Many marketing and communication professionals believe all they can do is give money after a disaster like Hurricane Katrina.
But our firm's experience with The September 11th Fund taught us that communication and public affairs are some of the most important operational functions for recovery and relief efforts. That's why both of us volunteered after Hurricane Katrina for two weeks at the national headquarters of the American Red Cross.
We work for a communications strategy firm, Turning Point Solutions. We don't usually have two weeks to give to charity, but at the end of summer we were taking a much-needed breather before starting new projects in the fall.
Then Hurricane Katrina ploughed into the Gulf region. We had both worked with the Red Cross during our September 11th experience. We knew that they'd be our first choice for volunteering. What we quickly learned is that the Red Cross culture of volunteerism combined with worldwide awareness of its disaster relief charter is what keeps us safer at home.
A day or two after Hurricane Katrina hit we decided to give up our vacation and called Red Cross headquarters to offer help. Realizing that they would be flooded with calls and tasks, we didn't wait for a return call and phoned repeatedly until we got through. We explained our experience and what we could offer. A few days later, we were given a DSHR number (Disaster Services Human Resources ? like every place else the Red Cross is laden with acronyms), and were off to Washington DC.
We arrived Friday night at the Public Affairs desk in the disaster operations center (DOC) at national headquarters. The staff needed relief. They had been working 18-hour days for nearly two weeks. Of the eight people in the public affairs area, about five were volunteers.
Because of our 9/11 experience we were immediately able to work with the media. We opened the public affairs desk in the morning and started watching TV to get a feel for the day's news, surfed the Web to gauge hot issues, and spoke with communicators who called in about pending events and concerns from the field. We digested and distributed key messages, gathered and shared facts, identified messaging needs, and started writing statements and responses for management to approve and share across the Red Cross network. This was in real-time.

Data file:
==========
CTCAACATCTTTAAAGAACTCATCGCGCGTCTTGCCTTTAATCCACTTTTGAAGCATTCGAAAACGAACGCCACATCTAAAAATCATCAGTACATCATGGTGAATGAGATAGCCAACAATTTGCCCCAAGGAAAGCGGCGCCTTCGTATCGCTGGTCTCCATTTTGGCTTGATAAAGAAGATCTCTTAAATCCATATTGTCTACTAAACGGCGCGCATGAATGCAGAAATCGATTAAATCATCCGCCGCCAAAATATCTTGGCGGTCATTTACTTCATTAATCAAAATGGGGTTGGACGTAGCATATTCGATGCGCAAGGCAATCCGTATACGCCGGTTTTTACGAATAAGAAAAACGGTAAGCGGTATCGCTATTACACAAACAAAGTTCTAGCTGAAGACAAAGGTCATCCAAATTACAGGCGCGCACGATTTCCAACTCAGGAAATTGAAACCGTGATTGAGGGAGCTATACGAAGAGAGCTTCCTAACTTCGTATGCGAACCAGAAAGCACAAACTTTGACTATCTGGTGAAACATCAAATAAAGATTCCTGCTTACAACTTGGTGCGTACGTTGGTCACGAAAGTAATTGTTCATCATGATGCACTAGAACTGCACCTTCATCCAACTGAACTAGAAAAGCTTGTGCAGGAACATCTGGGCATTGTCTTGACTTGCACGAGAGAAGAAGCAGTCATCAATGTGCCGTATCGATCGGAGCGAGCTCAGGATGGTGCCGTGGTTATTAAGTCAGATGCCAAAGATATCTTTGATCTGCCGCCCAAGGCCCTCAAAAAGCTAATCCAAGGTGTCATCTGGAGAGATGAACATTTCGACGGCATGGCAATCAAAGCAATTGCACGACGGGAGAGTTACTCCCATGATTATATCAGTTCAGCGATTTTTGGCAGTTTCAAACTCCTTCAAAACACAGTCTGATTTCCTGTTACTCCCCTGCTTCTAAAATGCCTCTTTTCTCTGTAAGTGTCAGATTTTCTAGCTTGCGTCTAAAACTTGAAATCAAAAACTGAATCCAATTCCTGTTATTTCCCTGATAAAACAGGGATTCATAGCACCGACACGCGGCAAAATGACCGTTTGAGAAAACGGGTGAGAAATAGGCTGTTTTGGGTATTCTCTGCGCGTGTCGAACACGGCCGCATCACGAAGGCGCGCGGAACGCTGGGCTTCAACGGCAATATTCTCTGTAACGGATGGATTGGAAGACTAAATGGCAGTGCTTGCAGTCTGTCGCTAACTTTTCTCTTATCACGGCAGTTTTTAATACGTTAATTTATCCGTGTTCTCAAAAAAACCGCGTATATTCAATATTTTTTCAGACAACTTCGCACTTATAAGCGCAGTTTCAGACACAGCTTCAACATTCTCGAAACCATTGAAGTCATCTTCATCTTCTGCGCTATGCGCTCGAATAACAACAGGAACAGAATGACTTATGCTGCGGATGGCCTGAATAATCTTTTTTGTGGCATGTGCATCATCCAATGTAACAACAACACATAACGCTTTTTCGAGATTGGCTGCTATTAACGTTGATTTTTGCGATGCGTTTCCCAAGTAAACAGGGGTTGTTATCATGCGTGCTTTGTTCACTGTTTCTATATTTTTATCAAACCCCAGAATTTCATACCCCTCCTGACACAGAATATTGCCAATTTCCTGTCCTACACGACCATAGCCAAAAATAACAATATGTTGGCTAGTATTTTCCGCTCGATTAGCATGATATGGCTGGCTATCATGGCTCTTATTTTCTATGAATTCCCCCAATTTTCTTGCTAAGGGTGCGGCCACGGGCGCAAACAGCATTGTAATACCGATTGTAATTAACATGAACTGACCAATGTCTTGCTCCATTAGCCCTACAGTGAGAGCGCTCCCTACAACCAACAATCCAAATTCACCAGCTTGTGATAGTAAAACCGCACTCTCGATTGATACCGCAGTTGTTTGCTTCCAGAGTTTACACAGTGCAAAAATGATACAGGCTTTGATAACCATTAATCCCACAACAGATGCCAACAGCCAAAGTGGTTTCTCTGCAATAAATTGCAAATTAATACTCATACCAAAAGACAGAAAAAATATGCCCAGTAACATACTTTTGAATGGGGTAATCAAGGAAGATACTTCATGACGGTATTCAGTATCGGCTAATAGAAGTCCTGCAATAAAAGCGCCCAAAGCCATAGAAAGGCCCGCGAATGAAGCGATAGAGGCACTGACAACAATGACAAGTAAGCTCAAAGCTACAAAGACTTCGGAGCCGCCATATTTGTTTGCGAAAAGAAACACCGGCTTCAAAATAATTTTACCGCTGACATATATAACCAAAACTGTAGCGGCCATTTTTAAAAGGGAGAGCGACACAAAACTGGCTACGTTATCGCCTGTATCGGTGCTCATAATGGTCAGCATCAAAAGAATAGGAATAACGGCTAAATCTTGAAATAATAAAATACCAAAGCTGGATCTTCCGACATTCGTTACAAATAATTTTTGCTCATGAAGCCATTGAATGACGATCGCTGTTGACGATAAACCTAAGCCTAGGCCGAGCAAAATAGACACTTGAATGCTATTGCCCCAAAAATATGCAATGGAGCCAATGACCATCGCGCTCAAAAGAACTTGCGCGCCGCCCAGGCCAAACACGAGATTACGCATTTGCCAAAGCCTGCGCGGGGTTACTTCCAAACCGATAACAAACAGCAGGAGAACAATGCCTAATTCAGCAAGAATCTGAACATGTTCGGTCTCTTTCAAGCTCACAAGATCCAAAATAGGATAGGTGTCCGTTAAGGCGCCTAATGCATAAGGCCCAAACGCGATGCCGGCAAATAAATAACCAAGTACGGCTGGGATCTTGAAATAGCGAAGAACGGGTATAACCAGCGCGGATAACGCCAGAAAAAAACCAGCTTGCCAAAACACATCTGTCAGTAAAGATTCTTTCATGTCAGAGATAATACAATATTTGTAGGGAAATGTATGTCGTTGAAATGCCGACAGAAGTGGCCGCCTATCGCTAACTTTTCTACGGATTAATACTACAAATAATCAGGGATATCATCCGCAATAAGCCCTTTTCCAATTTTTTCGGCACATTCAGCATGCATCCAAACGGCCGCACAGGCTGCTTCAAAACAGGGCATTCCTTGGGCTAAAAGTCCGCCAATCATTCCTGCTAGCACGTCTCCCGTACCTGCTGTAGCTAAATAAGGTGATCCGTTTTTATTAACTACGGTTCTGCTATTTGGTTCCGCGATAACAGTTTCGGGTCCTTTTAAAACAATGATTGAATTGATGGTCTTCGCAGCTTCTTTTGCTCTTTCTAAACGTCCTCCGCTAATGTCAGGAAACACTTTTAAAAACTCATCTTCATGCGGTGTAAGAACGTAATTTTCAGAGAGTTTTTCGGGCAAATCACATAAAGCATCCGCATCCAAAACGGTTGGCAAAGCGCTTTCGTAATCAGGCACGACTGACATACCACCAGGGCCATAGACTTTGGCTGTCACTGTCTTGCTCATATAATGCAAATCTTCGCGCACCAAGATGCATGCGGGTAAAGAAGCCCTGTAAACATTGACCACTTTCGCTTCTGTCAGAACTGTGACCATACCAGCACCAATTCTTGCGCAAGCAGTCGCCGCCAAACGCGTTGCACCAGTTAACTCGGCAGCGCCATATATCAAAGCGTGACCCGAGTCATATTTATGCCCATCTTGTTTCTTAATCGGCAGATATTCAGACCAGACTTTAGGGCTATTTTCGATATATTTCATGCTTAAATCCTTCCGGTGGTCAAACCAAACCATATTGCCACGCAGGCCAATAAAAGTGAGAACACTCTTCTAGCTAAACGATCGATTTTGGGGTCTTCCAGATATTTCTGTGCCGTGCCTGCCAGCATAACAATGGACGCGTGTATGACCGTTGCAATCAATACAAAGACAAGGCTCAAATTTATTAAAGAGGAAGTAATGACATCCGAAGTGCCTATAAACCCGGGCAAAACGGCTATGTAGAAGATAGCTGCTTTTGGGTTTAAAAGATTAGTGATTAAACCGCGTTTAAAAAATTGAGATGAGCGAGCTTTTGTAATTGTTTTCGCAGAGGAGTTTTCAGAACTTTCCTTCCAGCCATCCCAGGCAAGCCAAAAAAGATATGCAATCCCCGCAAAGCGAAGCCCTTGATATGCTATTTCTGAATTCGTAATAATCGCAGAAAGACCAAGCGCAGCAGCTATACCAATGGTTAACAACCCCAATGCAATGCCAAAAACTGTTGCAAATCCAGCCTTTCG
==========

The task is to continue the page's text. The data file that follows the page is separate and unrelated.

By 9:00 am, Red Cross staffers Renita, Stephanie, and Tara were handling major media and setting up conference calls, meetings, and field support, and it was time for us to focus on special projects. Because the Red Cross is 96% volunteers, the paid staff has learned to evaluate you in a snap, figure out what you can offer, point you in the right direction, and empower you to get things done. No one worries about who gets the credit.
It is tremendously rewarding to directly help people. At times, we wrote simple and friendly phone scripts and pieced together information sheets. It was immediately clear, however, that by protecting the reputation of the organization we could help even more people. If the public didn't believe in the efficacy of the Red Cross it would be difficult to recruit volunteers and raise money. Though there are many volunteers in the field now, more are needed (especially with the addition of the wildfires in California and Hurricane Rita). And while the Red Cross has raised $1 billion to date, it estimates that $2 billion will be needed to meet emergency needs. Most of our time became relentlessly focused on learning about and explaining the value of the organization to the public.